1. Health

How to Avoid Exercise Injury

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Updated April 20, 2010

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Focus on Form to Avoid Exercise Injury
Bad form is one of the easiest ways to hurt yourself. Adding weight to movements forces your body to work harder to stay in alignment and your body will want to cheat to make the movement easier. Hunching your shoulders, heaving the weights up, arching the back or using momentum put your body at risk and make the exercises less effective. These tips can help you stay on track:
  • Learn good technique: Learning from a professional, whether it's a coach, trainer, instructor, e-course, online resource or a trusted video, is your best bet for learning good form for different exercises. Avoid copying what other people are doing at the gym. Even people who look buff and experienced may not be doing exercises correctly.
  • Engage your abs: This is a good rule of thumb no matter what you're doing, but especially for any exercise where you're bending over, pushing weights overhead or lifting very heavy weights.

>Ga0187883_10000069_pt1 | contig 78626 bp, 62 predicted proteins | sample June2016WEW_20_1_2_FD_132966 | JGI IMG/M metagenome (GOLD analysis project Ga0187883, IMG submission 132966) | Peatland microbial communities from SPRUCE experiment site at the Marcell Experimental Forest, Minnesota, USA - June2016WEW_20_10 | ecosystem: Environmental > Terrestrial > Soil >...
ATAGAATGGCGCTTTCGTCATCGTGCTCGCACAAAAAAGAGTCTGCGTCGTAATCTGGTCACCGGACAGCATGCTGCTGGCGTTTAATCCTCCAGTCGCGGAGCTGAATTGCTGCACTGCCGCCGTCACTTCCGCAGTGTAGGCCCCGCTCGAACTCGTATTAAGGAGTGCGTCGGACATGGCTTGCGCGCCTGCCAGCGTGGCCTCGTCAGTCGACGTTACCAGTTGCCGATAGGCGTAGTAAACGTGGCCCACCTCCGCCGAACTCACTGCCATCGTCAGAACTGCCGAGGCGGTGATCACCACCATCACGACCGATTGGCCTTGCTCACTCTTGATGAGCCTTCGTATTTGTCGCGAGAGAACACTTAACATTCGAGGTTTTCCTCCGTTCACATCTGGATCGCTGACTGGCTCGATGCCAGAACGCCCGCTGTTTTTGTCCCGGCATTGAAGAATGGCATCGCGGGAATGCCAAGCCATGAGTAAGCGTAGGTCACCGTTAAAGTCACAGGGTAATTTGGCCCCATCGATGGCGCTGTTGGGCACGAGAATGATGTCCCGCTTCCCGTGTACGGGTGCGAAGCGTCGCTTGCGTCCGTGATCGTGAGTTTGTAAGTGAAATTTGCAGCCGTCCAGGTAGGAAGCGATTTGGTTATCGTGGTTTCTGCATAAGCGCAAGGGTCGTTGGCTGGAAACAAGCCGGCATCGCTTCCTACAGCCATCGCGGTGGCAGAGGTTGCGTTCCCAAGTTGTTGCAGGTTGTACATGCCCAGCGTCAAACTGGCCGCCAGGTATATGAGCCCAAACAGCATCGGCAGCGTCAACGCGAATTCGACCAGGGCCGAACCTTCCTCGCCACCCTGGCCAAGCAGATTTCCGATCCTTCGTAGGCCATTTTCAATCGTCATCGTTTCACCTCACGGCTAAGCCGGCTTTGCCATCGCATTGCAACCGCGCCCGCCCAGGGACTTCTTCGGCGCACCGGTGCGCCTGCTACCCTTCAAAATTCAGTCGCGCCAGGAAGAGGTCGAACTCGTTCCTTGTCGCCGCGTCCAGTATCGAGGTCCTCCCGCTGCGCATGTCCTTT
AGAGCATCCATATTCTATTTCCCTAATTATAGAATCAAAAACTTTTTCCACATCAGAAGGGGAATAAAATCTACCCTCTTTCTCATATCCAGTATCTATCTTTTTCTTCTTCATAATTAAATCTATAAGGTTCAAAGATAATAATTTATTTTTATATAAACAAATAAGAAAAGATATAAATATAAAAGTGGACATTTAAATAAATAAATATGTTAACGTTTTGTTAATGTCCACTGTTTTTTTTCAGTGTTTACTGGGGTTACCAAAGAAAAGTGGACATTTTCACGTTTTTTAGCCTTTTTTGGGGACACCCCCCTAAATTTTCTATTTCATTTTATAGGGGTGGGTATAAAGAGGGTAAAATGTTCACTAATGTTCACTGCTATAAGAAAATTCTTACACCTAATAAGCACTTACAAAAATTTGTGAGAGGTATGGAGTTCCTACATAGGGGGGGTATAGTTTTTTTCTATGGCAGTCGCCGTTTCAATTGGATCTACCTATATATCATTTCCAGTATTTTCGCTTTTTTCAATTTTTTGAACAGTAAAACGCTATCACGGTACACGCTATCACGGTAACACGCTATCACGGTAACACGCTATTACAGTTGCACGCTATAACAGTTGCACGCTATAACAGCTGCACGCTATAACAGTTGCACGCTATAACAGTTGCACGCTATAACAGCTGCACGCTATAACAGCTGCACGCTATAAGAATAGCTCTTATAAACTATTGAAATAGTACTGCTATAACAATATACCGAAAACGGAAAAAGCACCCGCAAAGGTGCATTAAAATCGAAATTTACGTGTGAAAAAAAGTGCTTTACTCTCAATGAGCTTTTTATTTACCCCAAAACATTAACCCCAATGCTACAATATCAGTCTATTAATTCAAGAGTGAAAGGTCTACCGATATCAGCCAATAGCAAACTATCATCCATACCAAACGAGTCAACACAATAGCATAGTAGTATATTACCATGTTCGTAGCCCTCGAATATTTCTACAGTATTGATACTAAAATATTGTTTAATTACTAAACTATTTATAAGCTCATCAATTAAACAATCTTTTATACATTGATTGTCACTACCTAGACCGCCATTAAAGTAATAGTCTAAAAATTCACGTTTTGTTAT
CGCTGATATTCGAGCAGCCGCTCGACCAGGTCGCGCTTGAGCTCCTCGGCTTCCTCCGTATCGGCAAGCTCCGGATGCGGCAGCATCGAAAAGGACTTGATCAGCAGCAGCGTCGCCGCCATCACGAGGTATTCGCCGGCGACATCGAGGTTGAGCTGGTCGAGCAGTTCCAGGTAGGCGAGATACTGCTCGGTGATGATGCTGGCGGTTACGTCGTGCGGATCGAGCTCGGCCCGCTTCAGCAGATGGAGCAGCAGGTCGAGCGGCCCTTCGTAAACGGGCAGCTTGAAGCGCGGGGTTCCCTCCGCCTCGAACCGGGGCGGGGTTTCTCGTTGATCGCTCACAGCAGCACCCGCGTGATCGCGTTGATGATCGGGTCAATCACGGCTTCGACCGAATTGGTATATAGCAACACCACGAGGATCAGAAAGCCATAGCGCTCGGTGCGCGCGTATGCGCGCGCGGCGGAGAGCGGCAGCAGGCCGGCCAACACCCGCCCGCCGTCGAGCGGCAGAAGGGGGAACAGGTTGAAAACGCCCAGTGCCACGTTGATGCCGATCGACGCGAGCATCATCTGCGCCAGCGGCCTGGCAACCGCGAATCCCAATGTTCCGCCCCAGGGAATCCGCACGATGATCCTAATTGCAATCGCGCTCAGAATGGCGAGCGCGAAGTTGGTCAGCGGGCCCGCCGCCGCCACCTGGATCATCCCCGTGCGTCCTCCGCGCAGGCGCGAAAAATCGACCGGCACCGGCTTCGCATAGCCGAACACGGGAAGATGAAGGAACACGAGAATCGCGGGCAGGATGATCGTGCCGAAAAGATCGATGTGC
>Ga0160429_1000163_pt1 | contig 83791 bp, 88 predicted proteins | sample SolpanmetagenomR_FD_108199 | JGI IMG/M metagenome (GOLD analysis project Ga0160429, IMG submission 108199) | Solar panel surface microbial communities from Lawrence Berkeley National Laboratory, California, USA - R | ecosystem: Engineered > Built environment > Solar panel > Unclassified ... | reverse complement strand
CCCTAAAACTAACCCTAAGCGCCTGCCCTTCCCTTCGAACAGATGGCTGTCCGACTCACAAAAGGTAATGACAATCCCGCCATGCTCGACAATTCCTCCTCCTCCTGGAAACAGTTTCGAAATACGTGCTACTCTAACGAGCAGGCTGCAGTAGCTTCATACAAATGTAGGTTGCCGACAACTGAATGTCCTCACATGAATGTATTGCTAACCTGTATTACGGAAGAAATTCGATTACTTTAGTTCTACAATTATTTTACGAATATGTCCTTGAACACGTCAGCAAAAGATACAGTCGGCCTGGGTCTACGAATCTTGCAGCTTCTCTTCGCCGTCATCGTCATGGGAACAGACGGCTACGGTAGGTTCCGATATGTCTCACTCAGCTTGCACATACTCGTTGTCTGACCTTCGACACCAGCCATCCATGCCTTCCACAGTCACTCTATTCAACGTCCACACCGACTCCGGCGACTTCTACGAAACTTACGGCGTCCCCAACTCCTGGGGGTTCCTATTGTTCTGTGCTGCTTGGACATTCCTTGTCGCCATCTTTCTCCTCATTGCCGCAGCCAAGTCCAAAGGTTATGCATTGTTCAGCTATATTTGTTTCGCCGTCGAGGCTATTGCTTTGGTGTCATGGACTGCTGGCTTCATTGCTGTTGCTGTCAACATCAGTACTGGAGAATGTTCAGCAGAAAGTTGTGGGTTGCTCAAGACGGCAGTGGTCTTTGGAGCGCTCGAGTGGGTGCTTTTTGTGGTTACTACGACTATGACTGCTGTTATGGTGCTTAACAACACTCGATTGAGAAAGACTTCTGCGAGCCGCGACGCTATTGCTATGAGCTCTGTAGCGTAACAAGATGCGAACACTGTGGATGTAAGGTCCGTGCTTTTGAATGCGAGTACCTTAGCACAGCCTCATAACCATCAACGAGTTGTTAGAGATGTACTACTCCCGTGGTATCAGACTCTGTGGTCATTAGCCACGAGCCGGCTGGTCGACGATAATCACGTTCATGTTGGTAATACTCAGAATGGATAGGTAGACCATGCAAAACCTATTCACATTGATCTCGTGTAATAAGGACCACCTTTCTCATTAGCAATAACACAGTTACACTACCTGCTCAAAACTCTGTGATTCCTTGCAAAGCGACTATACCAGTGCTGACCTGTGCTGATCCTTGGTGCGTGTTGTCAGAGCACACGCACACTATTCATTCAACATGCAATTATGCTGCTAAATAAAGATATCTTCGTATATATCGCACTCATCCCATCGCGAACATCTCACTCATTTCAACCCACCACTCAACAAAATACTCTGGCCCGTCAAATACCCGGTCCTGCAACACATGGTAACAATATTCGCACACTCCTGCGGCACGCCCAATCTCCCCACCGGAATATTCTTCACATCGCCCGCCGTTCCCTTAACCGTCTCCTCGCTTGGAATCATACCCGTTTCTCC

• Watch yourself: If you're at the gym, get into a position where you can see yourself in the mirror without straining. Some people feel weird watching themselves, but it's the only way to know if you're in the right position.
  • Pay attention to your posture: Keep your joints in alignment during all of your exercises and avoid arching or hyperextending the back. For example, if you can see your feet during pushups or if your knee is going in a different direction than your ankles and feet during squats or lunges, you know you're out of alignment.
  • Avoid locking the joints: This can put too much stress on the joints, which can cause injury. You want to keep the stress on the muscles you're working and keeping a slight bend in the joints can help you do that.
  • Pick up your weights correctly: You'd be surprised how many people hurt their backs before they even start working out because they don't pick up their weights correctly. Whenever you're lifting something heavy, bend your knees and keep your back straight while bracing the abs. Lift with your legs, rather than your back, which isn't as strong as the lower body.
  • Think about the muscles you're working: Focusing on your biceps during a curl or your glutes during a squat can help you adjust your form to get the most out of each movement.

More Ways to Avoid Exercise Injury

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